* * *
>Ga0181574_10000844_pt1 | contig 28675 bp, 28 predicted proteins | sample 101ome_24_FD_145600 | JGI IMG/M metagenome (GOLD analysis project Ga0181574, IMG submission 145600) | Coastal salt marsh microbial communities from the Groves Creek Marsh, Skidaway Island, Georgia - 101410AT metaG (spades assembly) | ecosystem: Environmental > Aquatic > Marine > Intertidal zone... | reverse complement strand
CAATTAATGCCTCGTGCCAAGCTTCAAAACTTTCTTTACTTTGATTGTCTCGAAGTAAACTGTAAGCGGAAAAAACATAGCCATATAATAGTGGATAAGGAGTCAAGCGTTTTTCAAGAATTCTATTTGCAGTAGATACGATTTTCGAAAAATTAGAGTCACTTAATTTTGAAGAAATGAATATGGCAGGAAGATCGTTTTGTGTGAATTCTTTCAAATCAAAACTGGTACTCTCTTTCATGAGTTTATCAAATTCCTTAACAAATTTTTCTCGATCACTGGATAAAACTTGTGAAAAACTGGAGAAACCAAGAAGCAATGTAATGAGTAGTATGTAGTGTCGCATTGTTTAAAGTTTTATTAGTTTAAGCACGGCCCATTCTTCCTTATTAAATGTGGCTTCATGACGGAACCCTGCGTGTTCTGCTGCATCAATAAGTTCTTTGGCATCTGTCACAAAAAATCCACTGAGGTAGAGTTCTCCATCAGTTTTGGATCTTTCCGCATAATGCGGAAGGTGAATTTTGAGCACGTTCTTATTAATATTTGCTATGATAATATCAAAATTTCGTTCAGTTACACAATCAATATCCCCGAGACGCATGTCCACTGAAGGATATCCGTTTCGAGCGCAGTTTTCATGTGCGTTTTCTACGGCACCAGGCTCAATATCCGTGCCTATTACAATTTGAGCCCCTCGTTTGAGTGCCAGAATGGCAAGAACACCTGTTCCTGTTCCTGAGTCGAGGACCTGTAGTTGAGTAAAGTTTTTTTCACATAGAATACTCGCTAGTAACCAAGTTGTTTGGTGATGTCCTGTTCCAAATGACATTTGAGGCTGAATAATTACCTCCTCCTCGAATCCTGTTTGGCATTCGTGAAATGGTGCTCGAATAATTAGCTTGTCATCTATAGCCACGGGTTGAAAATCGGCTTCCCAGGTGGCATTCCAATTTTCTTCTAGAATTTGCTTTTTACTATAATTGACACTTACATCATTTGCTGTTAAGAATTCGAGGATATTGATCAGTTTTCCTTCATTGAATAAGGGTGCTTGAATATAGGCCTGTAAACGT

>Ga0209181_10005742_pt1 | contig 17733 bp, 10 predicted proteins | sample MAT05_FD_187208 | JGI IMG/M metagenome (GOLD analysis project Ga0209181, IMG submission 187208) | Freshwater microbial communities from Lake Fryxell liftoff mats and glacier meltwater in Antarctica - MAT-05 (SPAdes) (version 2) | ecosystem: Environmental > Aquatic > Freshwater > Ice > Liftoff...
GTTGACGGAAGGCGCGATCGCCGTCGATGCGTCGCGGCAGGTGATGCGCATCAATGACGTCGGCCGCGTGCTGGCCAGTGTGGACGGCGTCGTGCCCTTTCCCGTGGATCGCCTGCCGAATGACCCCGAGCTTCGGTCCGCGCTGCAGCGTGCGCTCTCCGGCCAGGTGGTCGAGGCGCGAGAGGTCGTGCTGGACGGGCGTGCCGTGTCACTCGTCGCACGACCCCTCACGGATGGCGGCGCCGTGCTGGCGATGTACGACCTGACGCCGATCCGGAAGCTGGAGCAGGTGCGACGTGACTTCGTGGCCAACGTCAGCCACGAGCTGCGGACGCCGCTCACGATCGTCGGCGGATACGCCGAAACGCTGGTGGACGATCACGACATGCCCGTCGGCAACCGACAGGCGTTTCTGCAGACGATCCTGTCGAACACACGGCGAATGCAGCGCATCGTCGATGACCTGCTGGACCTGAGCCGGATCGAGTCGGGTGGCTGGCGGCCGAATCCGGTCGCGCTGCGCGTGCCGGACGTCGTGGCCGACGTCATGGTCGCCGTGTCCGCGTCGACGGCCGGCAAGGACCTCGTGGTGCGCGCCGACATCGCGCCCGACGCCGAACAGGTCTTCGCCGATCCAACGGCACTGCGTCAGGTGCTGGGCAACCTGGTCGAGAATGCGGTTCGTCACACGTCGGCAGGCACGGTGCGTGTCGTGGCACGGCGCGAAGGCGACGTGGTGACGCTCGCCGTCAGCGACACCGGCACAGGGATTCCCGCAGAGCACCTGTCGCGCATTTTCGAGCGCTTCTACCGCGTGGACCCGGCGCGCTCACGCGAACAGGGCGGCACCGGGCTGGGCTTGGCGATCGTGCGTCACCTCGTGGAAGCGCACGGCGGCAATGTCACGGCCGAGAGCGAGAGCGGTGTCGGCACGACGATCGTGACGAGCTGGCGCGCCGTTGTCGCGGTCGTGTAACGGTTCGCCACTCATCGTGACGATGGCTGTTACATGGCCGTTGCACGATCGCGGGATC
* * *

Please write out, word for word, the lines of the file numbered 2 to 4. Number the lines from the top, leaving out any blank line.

CAATTAATGCCTCGTGCCAAGCTTCAAAACTTTCTTTACTTTGATTGTCTCGAAGTAAACTGTAAGCGGAAAAAACATAGCCATATAATAGTGGATAAGGAGTCAAGCGTTTTTCAAGAATTCTATTTGCAGTAGATACGATTTTCGAAAAATTAGAGTCACTTAATTTTGAAGAAATGAATATGGCAGGAAGATCGTTTTGTGTGAATTCTTTCAAATCAAAACTGGTACTCTCTTTCATGAGTTTATCAAATTCCTTAACAAATTTTTCTCGATCACTGGATAAAACTTGTGAAAAACTGGAGAAACCAAGAAGCAATGTAATGAGTAGTATGTAGTGTCGCATTGTTTAAAGTTTTATTAGTTTAAGCACGGCCCATTCTTCCTTATTAAATGTGGCTTCATGACGGAACCCTGCGTGTTCTGCTGCATCAATAAGTTCTTTGGCATCTGTCACAAAAAATCCACTGAGGTAGAGTTCTCCATCAGTTTTGGATCTTTCCGCATAATGCGGAAGGTGAATTTTGAGCACGTTCTTATTAATATTTGCTATGATAATATCAAAATTTCGTTCAGTTACACAATCAATATCCCCGAGACGCATGTCCACTGAAGGATATCCGTTTCGAGCGCAGTTTTCATGTGCGTTTTCTACGGCACCAGGCTCAATATCCGTGCCTATTACAATTTGAGCCCCTCGTTTGAGTGCCAGAATGGCAAGAACACCTGTTCCTGTTCCTGAGTCGAGGACCTGTAGTTGAGTAAAGTTTTTTTCACATAGAATACTCGCTAGTAACCAAGTTGTTTGGTGATGTCCTGTTCCAAATGACATTTGAGGCTGAATAATTACCTCCTCCTCGAATCCTGTTTGGCATTCGTGAAATGGTGCTCGAATAATTAGCTTGTCATCTATAGCCACGGGTTGAAAATCGGCTTCCCAGGTGGCATTCCAATTTTCTTCTAGAATTTGCTTTTTACTATAATTGACACTTACATCATTTGCTGTTAAGAATTCGAGGATATTGATCAGTTTTCCTTCATTGAATAAGGGTGCTTGAATATAGGCCTGTAAACGT

>Ga0209181_10005742_pt1 | contig 17733 bp, 10 predicted proteins | sample MAT05_FD_187208 | JGI IMG/M metagenome (GOLD analysis project Ga0209181, IMG submission 187208) | Freshwater microbial communities from Lake Fryxell liftoff mats and glacier meltwater in Antarctica - MAT-05 (SPAdes) (version 2) | ecosystem: Environmental > Aquatic > Freshwater > Ice > Liftoff...
GTTGACGGAAGGCGCGATCGCCGTCGATGCGTCGCGGCAGGTGATGCGCATCAATGACGTCGGCCGCGTGCTGGCCAGTGTGGACGGCGTCGTGCCCTTTCCCGTGGATCGCCTGCCGAATGACCCCGAGCTTCGGTCCGCGCTGCAGCGTGCGCTCTCCGGCCAGGTGGTCGAGGCGCGAGAGGTCGTGCTGGACGGGCGTGCCGTGTCACTCGTCGCACGACCCCTCACGGATGGCGGCGCCGTGCTGGCGATGTACGACCTGACGCCGATCCGGAAGCTGGAGCAGGTGCGACGTGACTTCGTGGCCAACGTCAGCCACGAGCTGCGGACGCCGCTCACGATCGTCGGCGGATACGCCGAAACGCTGGTGGACGATCACGACATGCCCGTCGGCAACCGACAGGCGTTTCTGCAGACGATCCTGTCGAACACACGGCGAATGCAGCGCATCGTCGATGACCTGCTGGACCTGAGCCGGATCGAGTCGGGTGGCTGGCGGCCGAATCCGGTCGCGCTGCGCGTGCCGGACGTCGTGGCCGACGTCATGGTCGCCGTGTCCGCGTCGACGGCCGGCAAGGACCTCGTGGTGCGCGCCGACATCGCGCCCGACGCCGAACAGGTCTTCGCCGATCCAACGGCACTGCGTCAGGTGCTGGGCAACCTGGTCGAGAATGCGGTTCGTCACACGTCGGCAGGCACGGTGCGTGTCGTGGCACGGCGCGAAGGCGACGTGGTGACGCTCGCCGTCAGCGACACCGGCACAGGGATTCCCGCAGAGCACCTGTCGCGCATTTTCGAGCGCTTCTACCGCGTGGACCCGGCGCGCTCACGCGAACAGGGCGGCACCGGGCTGGGCTTGGCGATCGTGCGTCACCTCGTGGAAGCGCACGGCGGCAATGTCACGGCCGAGAGCGAGAGCGGTGTCGGCACGACGATCGTGACGAGCTGGCGCGCCGTTGTCGCGGTCGTGTAACGGTTCGCCACTCATCGTGACGATGGCTGTTACATGGCCGTTGCACGATCGCGGGATC